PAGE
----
Many Americans Know Little About Mental Illness

Author: Guido R. Zanni, PhD


Dr. Zanni is a psychologist and health systems specialist based in Alexandria, Virginia.


A poll taken by the American Psychiatric Association on Americans? understanding of mental illness has found that 44% report knowing ?little? or ?almost nothing? about mental illness.1 This survey and others continue to find hefty information gaps regarding people?s understanding of mental illness and its treatment (Box).

On the positive side, the situation is improving. Ten years ago, only 38% of Americans viewed depression as a serious medical issue; today, that number is 72%.2 Yet, these perceptions of mental illness as a serious health problem lag behind those of other illnesses, like diabetes (96%) and cancer (97%).

Defying the Stereotypes

Many Americans hold stereotypical impressions of mental illness, such as the belief that mental illness is associated with violent behavior. Research indicates the number of violent acts committed by those with mental illness is similar to the number committed by the general public. Unfortunately, extended media attention on incidents that involve violence in tandem with mental illness continue to fuel stigma and fear.

Another damaging stereotype is the belief that mental illness results from personal weakness: 57% of Americans view substance abuse, and 46% view suicide, as stemming from weakness.2 The media are quick to note the latest findings on diabetes, hypertension, or obesity, but rarely give comparable coverage to mental illness. Similarly, advertisements abound for antidepressants, but scant attention is paid to the pathophysiology of depression. Perceptions and beliefs help solidify attitudes and behaviors: 91% of Americans are comfortable having friends with mental illness, compared with 98% who are comfortable with friends with cancer or diabetes.2 Comfort levels plummet for teachers with mental illness (20%), or elected officials (29%). These trends can be reversed when media and professionals engage in concerted public education campaigns.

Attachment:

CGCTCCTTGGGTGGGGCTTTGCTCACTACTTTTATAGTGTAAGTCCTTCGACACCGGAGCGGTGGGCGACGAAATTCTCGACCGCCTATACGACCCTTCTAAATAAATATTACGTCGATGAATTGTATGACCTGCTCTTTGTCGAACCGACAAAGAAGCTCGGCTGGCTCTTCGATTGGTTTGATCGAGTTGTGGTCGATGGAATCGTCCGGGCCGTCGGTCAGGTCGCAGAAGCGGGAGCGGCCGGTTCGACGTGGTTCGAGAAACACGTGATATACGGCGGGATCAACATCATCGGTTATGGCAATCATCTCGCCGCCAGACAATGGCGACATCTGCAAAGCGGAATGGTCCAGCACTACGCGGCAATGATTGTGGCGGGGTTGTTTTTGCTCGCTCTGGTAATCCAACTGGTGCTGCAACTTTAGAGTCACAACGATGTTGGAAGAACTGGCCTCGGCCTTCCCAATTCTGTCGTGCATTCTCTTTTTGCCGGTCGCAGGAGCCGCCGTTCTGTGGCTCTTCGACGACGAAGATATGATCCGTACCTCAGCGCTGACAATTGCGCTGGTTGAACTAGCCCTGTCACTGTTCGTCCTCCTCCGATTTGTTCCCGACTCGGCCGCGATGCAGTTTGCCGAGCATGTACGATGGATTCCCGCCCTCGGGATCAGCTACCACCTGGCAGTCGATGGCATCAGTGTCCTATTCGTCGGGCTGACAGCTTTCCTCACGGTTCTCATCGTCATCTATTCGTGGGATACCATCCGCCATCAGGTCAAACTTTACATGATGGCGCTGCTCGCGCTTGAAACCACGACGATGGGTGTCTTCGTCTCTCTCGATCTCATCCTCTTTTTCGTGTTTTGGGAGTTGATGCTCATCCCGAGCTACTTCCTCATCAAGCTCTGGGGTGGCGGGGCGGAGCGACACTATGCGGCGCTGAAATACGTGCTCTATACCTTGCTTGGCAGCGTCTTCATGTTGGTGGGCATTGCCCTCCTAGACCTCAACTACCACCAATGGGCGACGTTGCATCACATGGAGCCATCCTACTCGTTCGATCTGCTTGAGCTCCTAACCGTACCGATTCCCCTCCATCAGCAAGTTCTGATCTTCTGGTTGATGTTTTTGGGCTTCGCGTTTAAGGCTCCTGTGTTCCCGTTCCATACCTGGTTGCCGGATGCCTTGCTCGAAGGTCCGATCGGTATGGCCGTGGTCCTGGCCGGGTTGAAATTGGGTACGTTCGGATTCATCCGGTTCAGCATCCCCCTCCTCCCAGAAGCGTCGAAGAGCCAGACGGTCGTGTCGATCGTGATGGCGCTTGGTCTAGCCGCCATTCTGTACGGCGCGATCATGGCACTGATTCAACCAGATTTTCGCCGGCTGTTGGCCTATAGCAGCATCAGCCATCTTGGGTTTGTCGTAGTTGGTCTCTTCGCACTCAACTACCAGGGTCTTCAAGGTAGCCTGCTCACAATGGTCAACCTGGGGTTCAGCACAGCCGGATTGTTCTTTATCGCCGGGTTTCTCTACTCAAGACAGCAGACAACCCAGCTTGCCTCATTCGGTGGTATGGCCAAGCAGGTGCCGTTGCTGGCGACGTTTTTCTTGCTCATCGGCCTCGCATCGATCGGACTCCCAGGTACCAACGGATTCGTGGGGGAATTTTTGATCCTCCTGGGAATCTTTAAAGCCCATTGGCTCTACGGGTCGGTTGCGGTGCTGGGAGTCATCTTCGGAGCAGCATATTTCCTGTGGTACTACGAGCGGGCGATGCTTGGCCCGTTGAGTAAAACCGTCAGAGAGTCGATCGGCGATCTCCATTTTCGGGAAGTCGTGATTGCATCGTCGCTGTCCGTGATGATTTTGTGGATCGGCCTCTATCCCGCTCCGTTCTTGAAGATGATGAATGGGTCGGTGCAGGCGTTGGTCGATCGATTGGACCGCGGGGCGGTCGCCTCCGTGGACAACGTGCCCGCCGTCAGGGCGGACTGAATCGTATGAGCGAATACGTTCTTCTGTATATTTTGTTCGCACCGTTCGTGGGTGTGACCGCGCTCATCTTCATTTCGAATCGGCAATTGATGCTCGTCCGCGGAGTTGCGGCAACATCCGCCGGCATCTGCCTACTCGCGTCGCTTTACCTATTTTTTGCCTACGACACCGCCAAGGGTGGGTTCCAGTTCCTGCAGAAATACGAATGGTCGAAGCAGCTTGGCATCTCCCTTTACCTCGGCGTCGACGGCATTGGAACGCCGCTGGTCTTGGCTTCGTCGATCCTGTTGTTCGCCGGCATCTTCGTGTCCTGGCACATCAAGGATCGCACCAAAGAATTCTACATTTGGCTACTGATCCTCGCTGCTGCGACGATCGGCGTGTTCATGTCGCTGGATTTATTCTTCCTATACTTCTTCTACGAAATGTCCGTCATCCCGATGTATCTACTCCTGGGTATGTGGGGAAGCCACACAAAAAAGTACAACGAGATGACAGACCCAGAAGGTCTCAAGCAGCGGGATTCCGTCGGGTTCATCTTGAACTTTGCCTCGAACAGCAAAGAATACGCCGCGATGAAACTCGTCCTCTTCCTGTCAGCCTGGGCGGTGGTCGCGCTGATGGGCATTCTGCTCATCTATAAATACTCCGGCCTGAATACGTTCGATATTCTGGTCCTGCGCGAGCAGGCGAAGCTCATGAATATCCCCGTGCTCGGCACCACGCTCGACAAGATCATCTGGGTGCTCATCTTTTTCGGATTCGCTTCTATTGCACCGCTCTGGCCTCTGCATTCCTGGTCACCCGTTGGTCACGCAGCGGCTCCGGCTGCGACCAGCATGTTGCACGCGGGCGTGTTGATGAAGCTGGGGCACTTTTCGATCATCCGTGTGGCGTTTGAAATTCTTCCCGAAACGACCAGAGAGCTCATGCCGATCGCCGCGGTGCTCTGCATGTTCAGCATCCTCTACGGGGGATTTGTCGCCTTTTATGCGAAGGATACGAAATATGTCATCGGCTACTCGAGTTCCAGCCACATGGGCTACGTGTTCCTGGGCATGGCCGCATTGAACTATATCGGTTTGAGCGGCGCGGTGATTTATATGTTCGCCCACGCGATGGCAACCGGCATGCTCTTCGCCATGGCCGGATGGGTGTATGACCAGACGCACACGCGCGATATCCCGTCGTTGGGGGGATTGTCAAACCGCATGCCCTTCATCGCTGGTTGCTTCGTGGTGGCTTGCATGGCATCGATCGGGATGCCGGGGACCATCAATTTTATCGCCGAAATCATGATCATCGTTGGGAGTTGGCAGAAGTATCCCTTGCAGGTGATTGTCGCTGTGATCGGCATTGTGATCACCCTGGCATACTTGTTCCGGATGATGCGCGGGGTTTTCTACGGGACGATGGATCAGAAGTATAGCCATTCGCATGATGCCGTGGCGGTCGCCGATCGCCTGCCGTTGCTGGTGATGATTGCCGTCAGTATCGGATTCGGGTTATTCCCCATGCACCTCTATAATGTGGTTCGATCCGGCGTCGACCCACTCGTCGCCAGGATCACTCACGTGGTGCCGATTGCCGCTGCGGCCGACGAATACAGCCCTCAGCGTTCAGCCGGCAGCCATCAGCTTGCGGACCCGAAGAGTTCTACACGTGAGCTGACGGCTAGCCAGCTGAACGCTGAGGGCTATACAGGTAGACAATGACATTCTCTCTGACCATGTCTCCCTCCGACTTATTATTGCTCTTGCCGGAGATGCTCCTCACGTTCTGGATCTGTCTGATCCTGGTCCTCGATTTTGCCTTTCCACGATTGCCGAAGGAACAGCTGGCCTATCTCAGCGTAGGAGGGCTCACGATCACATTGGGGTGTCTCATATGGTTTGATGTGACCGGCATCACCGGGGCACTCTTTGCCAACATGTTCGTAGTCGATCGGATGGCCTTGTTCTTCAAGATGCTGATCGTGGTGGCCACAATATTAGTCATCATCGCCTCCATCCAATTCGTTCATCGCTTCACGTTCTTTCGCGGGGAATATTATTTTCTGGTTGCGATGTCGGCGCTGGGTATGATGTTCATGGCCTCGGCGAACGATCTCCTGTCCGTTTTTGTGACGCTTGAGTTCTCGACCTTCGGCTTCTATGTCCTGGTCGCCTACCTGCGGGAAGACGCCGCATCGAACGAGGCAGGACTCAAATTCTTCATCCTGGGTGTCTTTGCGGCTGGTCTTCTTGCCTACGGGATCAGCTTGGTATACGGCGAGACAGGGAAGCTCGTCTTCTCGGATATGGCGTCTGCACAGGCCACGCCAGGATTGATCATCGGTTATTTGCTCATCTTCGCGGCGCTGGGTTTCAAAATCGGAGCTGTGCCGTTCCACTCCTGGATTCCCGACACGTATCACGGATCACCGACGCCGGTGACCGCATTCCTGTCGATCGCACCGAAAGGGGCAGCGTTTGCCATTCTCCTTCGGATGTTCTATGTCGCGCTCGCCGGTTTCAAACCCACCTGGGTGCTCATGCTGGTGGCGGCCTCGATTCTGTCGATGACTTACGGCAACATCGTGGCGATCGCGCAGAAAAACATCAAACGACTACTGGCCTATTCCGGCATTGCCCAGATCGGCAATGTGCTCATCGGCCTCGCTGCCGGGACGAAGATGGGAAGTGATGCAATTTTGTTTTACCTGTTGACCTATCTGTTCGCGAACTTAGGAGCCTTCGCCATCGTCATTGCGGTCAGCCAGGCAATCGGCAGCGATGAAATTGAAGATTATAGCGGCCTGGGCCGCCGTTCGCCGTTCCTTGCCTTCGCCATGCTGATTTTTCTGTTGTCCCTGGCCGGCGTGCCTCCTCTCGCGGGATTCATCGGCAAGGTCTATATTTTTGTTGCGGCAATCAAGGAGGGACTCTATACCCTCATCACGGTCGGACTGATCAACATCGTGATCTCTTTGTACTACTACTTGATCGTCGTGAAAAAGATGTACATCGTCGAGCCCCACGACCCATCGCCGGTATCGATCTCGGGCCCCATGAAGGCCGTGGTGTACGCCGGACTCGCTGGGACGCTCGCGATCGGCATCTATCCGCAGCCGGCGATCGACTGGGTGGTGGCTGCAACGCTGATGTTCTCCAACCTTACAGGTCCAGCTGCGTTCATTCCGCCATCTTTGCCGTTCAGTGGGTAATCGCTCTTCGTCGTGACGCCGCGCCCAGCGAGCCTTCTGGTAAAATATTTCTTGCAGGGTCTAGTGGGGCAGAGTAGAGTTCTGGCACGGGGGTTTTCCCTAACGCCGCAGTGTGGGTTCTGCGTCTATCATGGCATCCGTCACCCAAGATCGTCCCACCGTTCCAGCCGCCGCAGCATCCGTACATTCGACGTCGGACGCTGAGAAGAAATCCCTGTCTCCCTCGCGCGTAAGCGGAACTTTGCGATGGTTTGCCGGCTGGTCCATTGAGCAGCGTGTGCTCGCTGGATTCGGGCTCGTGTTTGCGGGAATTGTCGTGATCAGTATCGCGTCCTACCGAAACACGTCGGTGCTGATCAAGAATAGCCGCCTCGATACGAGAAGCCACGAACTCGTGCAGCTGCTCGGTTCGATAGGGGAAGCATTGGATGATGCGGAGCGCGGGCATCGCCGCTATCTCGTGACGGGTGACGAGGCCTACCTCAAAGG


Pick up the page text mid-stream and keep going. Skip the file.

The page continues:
Although mental health advocates galvanize resources for improved understanding and acceptance of mental illness, everyone agrees that popular media can help shape more positive, accepting attitudes and improve the public?s understanding and acceptance of mental illness. Professionals, too, need to examine their own attitudes and language used when it comes to mental illness. Terms like ?looney,? ?nuts,? and ?wacko? pepper everyday language. Consider adopting this guideline: if you would not use the term in front of someone who is mentally ill, then the term should not be used at all.

Final Thought

Today, numerous treatment options exist for mental illness?and proper treatment works. Admittedly, finding the right drug regimen is a combination of science and clinical skill. Unfortunately, 29% of survey respondents indicate they would not seek professional help, mistakenly believing effective treatments do not exist.1 In these instances, pharmacists can become agents of change.


Did You Know?


References

  1. American Psychiatric Association. Fact sheet: Consumer Survey on Mental Health. www.healthyminds.org/multimedia/2006consumersurveyfacts.pdf. Accessed February 9, 2008.
  2. Mental Health America. 10-year Retrospective Study Shows Progress in American Attitudes About Depression and Other Mental Health Issues. www.fauquier-mha.com/docs/TenYear.pdf. Accessed February 8, 2008.
  3. Mental Health America. Communicating About Health: A Mental Health America Survey of People with Schizophrenia and Providers. www.mentalhealthamerica.net/index.cfm~. Accessed February 9, 2008.